- Do they fit--number, tense, person/thing (i.e., have you given a personal verb to an inanimate object--okay in the reading section but not here? If you have "who" is it modifying a person or if "that" is it modifying a thing?, etc.)?
- Are the words used correctly?
Check out these lists of commonly misused words. (1) (2) (3)
- Are all of the words used appropriately? See 3 b. This is similar, but on a more global scale. In this case, you are looking for things like "less" vs. "fewer," etc.
- On a finer note, is the tone correct for all of the words? Does one jump out as inappropriate? Consider tone for academic writing (or particular tones for other types of writing) as well as Poe's unified effect.
- Is the sentence, or any of its clauses, in the passive voice?
Essentially, passive voice is when the subject of the sentence is having something done to it instead of doing something. While Western sensibilities prefer the transitive voice (active sentences)--and it does cut out words--it also presents a qualitative difference in philosophy. Because active sentences lend themselves to subjects that can act upon other things, they sometimes point a finger of blame where there may not be one. It's important to recognize this tendency as you write.
- FYI - This change may often cause a change in the subject of the sentence.
- Make certain that the sentence is still a sentence after this change is made (this often appears as a trick!).
- Is the sentence's meaning clear?
We tend to know when we are confused. This section actually helps look at the grammar that causes confusion.
- Do all of the pronouns have clear antecedents (e.g., if there is a "she" can it only be one person, or are there two females in the sentence?, etc.)?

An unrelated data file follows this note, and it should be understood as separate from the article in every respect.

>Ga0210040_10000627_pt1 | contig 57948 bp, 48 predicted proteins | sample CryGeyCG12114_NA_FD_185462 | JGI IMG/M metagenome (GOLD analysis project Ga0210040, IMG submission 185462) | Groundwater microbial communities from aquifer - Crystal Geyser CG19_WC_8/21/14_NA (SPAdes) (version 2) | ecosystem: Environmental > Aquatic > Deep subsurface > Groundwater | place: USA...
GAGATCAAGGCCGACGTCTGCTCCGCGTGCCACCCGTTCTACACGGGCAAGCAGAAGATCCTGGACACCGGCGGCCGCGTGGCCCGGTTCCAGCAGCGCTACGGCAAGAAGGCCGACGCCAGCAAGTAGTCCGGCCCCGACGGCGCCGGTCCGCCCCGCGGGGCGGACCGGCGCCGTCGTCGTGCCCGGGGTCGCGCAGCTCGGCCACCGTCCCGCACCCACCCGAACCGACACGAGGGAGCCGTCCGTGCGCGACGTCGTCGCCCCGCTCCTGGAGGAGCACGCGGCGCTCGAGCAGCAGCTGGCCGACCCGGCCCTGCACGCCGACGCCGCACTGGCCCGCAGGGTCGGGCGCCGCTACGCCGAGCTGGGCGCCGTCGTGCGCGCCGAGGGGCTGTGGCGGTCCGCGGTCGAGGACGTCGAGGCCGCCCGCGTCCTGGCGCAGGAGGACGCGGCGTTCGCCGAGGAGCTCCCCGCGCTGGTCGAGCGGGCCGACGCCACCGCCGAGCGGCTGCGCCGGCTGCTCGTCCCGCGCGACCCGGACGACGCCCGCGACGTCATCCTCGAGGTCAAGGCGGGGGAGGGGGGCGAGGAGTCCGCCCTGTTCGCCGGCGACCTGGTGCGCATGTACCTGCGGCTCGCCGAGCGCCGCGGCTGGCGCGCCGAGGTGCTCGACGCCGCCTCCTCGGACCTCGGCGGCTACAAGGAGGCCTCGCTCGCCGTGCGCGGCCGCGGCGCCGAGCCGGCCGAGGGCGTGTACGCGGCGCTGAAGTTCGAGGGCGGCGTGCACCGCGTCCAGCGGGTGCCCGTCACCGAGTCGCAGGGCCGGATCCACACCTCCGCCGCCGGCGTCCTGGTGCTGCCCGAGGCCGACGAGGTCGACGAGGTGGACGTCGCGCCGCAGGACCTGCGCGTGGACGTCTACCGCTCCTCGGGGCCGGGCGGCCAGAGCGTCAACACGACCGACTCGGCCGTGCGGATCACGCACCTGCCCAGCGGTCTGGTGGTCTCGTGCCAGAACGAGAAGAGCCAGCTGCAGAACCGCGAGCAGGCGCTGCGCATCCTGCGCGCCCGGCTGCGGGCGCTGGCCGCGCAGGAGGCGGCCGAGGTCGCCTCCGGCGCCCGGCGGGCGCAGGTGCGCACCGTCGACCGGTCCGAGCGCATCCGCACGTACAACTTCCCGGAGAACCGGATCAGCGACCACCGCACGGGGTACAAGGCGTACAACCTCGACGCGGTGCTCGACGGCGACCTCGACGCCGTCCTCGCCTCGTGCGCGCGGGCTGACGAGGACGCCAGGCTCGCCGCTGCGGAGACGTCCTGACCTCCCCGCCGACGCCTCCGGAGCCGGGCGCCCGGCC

- Would a comma clarify something? Sometimes things are running together and could be clarified a couple of different ways. A comma is often used to separate, and you may see this in the answers.
- Would reordering help? Under the couple of ways to clarify, reordering ranks high. Keep an eye out for this in the answers.
- Is it excessively wordy or are the clauses split up? One of the biggest ways to cause confusion is to separate a verb from its object with anything other than its indirect object.
- A note of caution: Differing styles use commas very differently (comma use follows two extremes: the AP style, which avoids them, and the APA style, which embraces them. Most other styles fall somewhere in between.), and in looking over these sample tests, I see VERY few questions in which commas are the crux of the issue with these exceptions:
- Without the help of a coordinating conjunction following it, a comma cannot join two independent clauses; only a semicolon can do that.
- Introductory gerund phrases and dependent clauses require commas after them.
- Most styles now state that dependent clauses beginning with "which" require a comma (restrictive/unrestrictive set aside for the purposes of the test). ETS seems to be following this rule.
I hope this helps you!
Paragraph rules will come later.